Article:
Quite apart from anything else, I hope that in the past five years we have experienced a broadening of our understanding of ministry within our two parishes; shared ministry within our United Benefice and a ministry shared equally between laity and clergy. I hope it is true to say that if you were left with no priest tomorrow, most of the day-to-day pastoral care, service and organisation of the parish would go on uninterrupted. However, it is not only the arrival of a new Parish Priest when people are called to commit themselves afresh to ministry. The annual meeting of any parish will provide a new and fresh focus for dedication as it will inevitably mean new people in new posts. New people in new posts brings with it the possibility of things done in new ways.
When I was asked well over five years ago to look at this United Benefice I was told by Bishop John it would be a marvellous challenge. I asked him why, if that was true, it had been vacant for two years! I can't really remember what he said — but what I do remember is what he said which made me want to come and look at the job. You are not expected to do this alone, he said. You will have the support of three NSMs plus five readers.
For various reasons, that number has decreased. The demands and pressures of a Parish Priest's life, however, never decrease! When I arrived in the parish I began a monthly meeting of clergy and readers. It seems to me the right time, given that the Ministry Team now numbers four rather than nine, for the membership of that meeting to be broadened. And so, in addition to their other duties, the churchwardens from both parishes will attend the monthly Ministry Team meetings, as will Cynthia Johnson, Reader-in-training at S. Mary's. And, I‘m glad to say, Fr. Peter Goodrich has accepted my invitation to attend those monthly meetings. Fr. Peter has helped enormously in his cover of funerals and other pastoral services in my absence, to say nothing of the experience he can bring to such meetings over many years of ministry. These monthly meetings will also be some support to Cynthia in her reader training and, with both sets of churchwardens present, these regular meetings will be, I hope, a way of improving the flow of communication between clergy, readers, congregation and both churches. Please pray that this will be the case. Ten heads are better than one, two or three!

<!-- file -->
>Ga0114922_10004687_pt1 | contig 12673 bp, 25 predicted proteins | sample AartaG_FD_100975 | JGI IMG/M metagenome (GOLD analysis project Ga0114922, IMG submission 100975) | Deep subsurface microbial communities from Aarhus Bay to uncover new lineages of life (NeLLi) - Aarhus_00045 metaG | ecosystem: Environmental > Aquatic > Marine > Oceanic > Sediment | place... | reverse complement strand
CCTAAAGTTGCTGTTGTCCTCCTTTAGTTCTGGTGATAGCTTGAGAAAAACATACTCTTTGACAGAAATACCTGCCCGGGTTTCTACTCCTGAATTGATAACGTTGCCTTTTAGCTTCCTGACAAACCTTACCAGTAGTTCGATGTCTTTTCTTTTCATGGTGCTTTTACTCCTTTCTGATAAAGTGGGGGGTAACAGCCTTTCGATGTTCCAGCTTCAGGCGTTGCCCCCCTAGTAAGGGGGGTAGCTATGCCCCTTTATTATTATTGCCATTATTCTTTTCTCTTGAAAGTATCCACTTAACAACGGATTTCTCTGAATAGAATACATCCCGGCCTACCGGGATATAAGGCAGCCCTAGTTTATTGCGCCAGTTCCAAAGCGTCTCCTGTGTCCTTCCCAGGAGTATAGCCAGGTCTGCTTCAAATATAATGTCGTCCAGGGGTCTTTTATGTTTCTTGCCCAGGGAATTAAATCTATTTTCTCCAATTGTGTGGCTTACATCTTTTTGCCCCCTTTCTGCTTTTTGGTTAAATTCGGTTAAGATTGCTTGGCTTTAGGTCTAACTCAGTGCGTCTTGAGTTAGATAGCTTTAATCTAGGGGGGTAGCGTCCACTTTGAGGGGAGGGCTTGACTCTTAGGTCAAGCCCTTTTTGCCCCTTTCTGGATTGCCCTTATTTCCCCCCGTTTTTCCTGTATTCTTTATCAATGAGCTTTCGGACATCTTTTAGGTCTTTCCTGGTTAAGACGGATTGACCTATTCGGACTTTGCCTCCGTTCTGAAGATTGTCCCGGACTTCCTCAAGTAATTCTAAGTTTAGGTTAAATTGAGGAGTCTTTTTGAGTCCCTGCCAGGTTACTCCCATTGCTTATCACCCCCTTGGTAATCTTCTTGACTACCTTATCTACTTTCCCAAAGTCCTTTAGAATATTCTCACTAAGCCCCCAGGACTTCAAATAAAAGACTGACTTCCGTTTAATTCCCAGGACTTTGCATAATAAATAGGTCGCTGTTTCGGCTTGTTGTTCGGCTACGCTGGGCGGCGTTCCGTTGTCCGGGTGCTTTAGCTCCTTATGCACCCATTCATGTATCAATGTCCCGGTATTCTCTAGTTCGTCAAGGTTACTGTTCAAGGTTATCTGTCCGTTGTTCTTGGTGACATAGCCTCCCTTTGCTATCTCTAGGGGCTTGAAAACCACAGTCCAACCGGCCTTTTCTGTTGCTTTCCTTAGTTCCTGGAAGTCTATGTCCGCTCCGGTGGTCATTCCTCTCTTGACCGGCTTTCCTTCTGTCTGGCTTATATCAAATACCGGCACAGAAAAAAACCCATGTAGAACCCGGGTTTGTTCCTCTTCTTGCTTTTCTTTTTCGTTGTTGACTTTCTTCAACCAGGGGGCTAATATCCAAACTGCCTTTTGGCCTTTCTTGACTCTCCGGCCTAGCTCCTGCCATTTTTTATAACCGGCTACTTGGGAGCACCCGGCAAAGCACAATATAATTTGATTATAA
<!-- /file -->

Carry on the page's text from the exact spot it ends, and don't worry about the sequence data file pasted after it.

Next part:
If I thought that vocation and ministry only applied to the Vicar I would be off like a shot! These are challenging days for all of us, clergy and laity alike, but with a commitment to each other, and to the people we serve, we can truly look to the future with confidence — whatever that future might hold. Who knows? If you had told me some twelve years ago that I would be Vicar of a parish in the north introducing them to 'Shine Jesus Shine' I would have said something which couldn't be repeated in polite company! Who knows what God has in store for any of us?
I began by talking about Our Lady. I believe that in the two patrons of our United Benefice, S. Faith and S. Mary the Virgin, we have two encouraging and inspirational models of vocation and service. In S. Faith a willingness to give her life rather than for the message of the Gospel to be compromised. In S. Mary, a willingness to let her heart be pierced as the true consequences of faithfulness to God‘s will unfolded before her very eyes.
When he came to preach two years ago for the May Devotions Service, Fr Michael Raynor said: Mary readily accepted God‘s calling, even though she can't have understood a fraction of the true implication that went with it. Mary also showed great fidelity in her life. Simeon wasn‘t far wrong when he told Mary that a sword would pierce her own soul, too. For a mother to stand at the foot of the cross on which her own son was being crucified is taking fidelity to the ultimate. O, that we could have a fraction of her faithfulness, or even of her ready acceptance of the will of God.